11. Strategic Enterprise Resource Planning for Global Supply Chain Competitiveness

    ERIC Educational Resources Information Center

    Nageswararao, A. V.; Sahu, Dasarathi; Mohan, V. Krishna

    2011-01-01

    Strategic Enterprise Resource planning (SERP) systems are networked and integrated information mechanisms which are developed to achieve competitive advantage for organizations operating in global scale. It plays a vital role in Integrating various stake holders and channel partners involved in day to day operations. In the present Globalized…

  12. Preparing STEM Teachers: The Key to Global Competitiveness

    ERIC Educational Resources Information Center

    American Association of Colleges for Teacher Education (NJ1), 2007

    2007-01-01

    Like many sectors in society, the teacher preparation community is working to address challenges the nation faces in relation to global competitiveness. This document highlights institutions around the country that are preparing tomorrow's teachers in the fields of science, technology, engineering, and mathematics (STEM). Well-known shortages of…

  13. Imperialist competitive algorithm combined with chaos for global optimization

    NASA Astrophysics Data System (ADS)

    Talatahari, S.; Farahmand Azar, B.; Sheikholeslami, R.; Gandomi, A. H.

    2012-03-01

    A novel chaotic improved imperialist competitive algorithm (CICA) is presented for global optimization. The ICA is a new meta-heuristic optimization developed based on a socio-politically motivated strategy and contains two main steps: the movement of the colonies and the imperialistic competition. Here different chaotic maps are utilized to improve the movement step of the algorithm. Seven different chaotic maps are investigated and the Logistic and Sinusoidal maps are found as the best choices. Comparing the new algorithm with the other ICA-based methods demonstrates the superiority of the CICA for the benchmark functions.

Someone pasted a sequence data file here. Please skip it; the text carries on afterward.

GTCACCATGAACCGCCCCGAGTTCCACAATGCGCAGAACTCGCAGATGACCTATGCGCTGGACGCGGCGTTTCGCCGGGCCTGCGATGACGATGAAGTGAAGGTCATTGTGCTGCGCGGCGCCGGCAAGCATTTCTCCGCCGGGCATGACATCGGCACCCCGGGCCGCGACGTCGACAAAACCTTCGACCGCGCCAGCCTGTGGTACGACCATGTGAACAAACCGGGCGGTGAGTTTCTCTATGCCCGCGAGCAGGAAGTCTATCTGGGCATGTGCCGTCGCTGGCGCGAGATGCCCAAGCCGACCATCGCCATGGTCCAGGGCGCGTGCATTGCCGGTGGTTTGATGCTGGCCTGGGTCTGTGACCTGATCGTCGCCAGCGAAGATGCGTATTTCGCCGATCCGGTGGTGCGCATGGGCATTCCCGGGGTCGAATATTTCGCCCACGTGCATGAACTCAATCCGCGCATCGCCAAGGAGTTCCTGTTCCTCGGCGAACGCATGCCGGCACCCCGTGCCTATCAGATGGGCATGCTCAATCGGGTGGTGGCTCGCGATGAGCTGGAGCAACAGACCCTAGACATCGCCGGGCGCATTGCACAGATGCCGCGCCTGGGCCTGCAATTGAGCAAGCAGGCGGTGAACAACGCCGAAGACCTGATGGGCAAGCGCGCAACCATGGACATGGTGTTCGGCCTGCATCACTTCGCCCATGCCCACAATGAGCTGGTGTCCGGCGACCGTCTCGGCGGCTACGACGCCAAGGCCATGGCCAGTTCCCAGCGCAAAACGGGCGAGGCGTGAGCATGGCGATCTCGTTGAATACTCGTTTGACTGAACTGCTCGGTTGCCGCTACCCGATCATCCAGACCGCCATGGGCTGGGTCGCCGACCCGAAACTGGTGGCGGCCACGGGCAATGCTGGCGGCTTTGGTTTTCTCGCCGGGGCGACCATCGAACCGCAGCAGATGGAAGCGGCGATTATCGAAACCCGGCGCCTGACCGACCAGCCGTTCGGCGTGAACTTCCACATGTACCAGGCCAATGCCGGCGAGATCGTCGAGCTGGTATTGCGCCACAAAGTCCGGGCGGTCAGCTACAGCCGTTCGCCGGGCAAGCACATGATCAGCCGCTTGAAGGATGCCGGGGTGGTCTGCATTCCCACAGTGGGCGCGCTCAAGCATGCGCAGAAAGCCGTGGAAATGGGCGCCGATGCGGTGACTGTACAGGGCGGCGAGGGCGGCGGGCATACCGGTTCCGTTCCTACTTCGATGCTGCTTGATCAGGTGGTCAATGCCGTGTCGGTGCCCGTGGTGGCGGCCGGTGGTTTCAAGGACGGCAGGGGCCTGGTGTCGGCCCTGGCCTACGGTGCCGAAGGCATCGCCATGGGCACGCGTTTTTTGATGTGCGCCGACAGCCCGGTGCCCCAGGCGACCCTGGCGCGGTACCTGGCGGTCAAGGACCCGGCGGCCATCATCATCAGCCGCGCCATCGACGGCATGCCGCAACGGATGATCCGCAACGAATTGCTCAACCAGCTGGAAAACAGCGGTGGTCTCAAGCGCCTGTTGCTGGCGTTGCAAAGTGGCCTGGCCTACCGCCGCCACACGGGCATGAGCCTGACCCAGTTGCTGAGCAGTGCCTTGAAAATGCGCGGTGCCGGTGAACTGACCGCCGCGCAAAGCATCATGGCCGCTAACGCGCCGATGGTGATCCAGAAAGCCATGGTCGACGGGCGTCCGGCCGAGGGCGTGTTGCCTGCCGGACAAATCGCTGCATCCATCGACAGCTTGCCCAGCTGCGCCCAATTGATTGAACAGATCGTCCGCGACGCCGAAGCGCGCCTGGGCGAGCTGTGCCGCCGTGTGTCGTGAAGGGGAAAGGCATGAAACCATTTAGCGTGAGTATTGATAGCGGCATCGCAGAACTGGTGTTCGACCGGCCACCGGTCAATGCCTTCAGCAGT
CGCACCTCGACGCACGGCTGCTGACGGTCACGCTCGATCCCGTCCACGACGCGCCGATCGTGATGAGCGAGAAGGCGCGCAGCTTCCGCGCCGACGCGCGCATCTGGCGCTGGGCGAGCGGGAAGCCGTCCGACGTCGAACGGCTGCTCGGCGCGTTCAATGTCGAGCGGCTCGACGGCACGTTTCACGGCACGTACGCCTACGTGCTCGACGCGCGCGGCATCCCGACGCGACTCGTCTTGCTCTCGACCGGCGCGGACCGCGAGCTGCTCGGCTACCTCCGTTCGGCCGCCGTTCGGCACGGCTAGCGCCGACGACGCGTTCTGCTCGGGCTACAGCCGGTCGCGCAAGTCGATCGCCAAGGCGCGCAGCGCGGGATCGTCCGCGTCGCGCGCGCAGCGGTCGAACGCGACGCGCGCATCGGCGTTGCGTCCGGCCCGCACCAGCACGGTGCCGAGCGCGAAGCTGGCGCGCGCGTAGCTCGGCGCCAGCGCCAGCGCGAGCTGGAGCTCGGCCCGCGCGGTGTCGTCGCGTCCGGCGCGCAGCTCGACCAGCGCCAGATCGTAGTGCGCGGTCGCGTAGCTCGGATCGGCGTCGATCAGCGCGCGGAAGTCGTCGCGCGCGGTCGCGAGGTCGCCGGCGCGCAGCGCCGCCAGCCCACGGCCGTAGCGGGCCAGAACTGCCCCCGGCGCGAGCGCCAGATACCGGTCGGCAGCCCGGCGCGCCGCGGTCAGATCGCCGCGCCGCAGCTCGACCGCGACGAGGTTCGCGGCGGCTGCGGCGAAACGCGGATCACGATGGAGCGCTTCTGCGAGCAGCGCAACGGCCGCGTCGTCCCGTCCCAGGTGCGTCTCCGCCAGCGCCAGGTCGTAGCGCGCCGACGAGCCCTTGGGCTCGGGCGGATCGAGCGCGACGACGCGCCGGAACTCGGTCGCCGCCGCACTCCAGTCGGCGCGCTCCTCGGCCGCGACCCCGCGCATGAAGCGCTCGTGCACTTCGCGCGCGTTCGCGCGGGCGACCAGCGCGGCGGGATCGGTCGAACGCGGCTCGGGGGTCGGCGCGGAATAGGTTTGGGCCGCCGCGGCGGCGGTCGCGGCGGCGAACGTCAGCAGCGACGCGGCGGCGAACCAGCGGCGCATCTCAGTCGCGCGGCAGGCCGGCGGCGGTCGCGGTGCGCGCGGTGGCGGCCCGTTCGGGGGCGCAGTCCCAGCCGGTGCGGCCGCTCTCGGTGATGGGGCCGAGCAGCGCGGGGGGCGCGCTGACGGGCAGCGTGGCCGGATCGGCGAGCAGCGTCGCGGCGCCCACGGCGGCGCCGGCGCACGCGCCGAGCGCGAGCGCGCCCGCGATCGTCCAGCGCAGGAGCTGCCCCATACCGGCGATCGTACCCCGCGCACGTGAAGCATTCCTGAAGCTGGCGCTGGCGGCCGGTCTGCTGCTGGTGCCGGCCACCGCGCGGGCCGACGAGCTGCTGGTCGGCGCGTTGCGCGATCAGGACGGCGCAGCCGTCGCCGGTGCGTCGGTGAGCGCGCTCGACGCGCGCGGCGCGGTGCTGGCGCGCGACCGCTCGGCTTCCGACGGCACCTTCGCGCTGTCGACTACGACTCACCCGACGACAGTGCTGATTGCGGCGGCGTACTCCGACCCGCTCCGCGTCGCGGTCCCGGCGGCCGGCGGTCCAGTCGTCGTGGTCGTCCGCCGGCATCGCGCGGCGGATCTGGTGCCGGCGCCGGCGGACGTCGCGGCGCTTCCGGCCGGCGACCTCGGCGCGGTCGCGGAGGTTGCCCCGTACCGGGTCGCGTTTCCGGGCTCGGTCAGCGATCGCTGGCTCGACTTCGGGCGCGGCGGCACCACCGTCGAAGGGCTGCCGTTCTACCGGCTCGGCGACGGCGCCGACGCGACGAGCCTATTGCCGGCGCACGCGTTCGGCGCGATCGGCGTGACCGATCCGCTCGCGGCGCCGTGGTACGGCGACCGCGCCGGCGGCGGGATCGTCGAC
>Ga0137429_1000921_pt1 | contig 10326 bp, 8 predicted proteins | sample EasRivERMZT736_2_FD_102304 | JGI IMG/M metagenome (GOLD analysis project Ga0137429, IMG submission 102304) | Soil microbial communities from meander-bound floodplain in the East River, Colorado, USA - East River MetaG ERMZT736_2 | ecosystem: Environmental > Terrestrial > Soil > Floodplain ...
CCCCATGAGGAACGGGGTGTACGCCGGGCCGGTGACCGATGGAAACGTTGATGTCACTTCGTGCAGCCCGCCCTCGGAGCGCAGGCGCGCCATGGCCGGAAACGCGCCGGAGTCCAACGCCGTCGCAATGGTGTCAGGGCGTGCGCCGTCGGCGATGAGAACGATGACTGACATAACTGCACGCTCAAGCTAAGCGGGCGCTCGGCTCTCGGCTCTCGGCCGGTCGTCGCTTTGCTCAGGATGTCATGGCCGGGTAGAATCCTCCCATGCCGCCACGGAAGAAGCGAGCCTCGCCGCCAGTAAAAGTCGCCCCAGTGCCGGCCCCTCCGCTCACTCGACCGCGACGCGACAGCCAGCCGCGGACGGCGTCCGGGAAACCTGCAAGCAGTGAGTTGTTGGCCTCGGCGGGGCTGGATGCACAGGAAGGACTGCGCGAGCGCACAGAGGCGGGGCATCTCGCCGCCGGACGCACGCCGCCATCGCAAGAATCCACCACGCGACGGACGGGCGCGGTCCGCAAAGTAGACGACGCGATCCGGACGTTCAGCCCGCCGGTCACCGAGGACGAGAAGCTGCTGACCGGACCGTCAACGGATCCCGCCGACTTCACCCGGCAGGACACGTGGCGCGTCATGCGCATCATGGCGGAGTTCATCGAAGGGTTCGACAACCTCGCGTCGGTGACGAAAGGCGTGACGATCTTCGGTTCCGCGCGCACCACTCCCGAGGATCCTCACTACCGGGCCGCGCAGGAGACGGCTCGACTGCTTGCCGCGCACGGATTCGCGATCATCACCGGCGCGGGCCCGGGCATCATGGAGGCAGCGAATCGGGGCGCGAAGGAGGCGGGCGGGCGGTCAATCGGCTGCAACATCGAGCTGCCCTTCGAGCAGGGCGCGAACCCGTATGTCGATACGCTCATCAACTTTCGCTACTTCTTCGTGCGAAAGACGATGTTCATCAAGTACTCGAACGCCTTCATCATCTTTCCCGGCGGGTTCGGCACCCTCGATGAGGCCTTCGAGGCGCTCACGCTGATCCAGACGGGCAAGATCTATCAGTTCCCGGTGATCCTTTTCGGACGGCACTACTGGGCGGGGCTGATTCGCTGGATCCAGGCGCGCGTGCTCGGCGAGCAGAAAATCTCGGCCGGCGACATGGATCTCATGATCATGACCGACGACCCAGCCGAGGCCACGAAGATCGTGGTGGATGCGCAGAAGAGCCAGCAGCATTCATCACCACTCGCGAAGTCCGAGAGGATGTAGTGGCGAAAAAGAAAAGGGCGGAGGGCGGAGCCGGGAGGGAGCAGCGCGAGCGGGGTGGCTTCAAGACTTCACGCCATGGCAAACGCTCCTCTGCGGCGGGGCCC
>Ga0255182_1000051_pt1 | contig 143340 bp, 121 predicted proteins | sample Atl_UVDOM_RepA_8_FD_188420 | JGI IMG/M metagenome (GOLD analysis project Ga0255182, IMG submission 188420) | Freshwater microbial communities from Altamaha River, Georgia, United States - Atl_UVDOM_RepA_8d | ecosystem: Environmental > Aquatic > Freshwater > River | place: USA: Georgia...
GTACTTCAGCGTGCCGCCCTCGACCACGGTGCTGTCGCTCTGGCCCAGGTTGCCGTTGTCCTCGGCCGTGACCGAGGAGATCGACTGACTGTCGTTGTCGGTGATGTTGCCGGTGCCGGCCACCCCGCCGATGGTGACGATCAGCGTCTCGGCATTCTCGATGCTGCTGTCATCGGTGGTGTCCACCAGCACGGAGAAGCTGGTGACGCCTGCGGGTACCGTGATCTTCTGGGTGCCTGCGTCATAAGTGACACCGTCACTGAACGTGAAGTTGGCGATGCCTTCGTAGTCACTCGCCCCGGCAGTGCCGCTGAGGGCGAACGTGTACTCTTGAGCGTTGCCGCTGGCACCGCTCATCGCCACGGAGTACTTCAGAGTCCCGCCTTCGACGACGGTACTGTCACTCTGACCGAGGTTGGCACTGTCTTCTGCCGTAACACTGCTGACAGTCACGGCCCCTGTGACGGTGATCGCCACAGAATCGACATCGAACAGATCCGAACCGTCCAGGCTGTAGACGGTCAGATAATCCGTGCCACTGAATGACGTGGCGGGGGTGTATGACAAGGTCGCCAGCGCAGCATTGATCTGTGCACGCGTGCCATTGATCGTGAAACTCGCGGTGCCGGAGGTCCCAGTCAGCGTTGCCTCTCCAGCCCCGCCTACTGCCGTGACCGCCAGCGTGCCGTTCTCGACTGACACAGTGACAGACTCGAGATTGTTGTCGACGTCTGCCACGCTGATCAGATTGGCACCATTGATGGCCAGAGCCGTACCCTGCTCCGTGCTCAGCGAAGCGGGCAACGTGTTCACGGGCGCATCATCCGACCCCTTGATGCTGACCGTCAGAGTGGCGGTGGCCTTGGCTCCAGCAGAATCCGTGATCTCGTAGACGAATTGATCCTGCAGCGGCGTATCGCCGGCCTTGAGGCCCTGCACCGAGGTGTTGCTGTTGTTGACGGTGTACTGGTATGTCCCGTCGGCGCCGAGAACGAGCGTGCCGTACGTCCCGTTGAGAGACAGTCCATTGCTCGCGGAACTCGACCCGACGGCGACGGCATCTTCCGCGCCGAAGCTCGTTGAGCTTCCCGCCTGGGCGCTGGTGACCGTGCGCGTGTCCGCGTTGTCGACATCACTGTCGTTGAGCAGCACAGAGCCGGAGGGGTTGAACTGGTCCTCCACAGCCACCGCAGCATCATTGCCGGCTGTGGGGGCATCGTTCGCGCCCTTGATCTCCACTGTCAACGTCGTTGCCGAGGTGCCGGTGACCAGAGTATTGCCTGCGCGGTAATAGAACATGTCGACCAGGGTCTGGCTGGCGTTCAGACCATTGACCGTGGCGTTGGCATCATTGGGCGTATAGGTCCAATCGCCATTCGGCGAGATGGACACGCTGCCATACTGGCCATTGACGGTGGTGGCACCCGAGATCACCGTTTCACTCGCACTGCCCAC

14. Regenerative medicine in Europe: global competition and innovation governance.

    PubMed

    Hogarth, Stuart; Salter, Brian

    2010-11-01

    Leading European nations with strong biotech sectors, such as the UK and Germany, are investing heavily in regenerative medicine, seeking competitive advantage in this emerging sector. However, in the broader biopharmaceutical sector, the EU is outperformed by the USA on all metrics, reflecting longstanding problems: limited venture capital finance, a fragmented patent system, and relatively weak relations between academia and industry. The current global downturn has exacerbated these difficulties. The crisis comes at a time when the EU is reframing its approach to the governance of innovation and renewing its commitment to the goal of making Europe the leading player in the global knowledge economy. If the EU is to gain a competitive advantage in the regenerative medicine sector then it must coordinate a complex multilevel governance framework that encompasses the EU, member states and regional authorities. This article takes stock of Europe's current competitive position within the global bioeconomy, drawing on a variety of metrics in the three intersecting spheres of innovation governance: science, market and society. These data then provide a platform for reviewing the problems of innovation governance faced by the EU and the strategic choices that have to be confronted in the regenerative medicine sector. PMID:21082895

  15. Financial competitiveness of organic agriculture on a global scale.

    PubMed

    Crowder, David W; Reganold, John P

    2015-06-16

    To promote global food and ecosystem security, several innovative farming systems have been identified that better balance multiple sustainability goals. The most rapidly growing and contentious of these systems is organic agriculture. Whether organic agriculture can continue to expand will likely be determined by whether it is economically competitive with conventional agriculture. Here, we examined the financial performance of organic and conventional agriculture by conducting a meta-analysis of a global dataset spanning 55 crops grown on five continents. When organic premiums were not applied, benefit/cost ratios (-8 to -7%) and net present values (-27 to -23%) of organic agriculture were significantly lower than conventional agriculture. However, when actual premiums were applied, organic agriculture was significantly more profitable (22-35%) and had higher benefit/cost ratios (20-24%) than conventional agriculture. Although premiums were 29-32%, breakeven premiums necessary for organic profits to match conventional profits were only 5-7%, even with organic yields being 10-18% lower. Total costs were not significantly different, but labor costs were significantly higher (7-13%) with organic farming practices. Studies in our meta-analysis accounted for neither environmental costs (negative externalities) nor ecosystem services from good farming practices, which likely favor organic agriculture. With only 1% of the global agricultural land in organic production, our findings suggest that organic agriculture can continue to expand even if premiums decline. Furthermore, with their multiple sustainability benefits, organic farming systems can contribute a larger share in feeding the world. PMID:26034271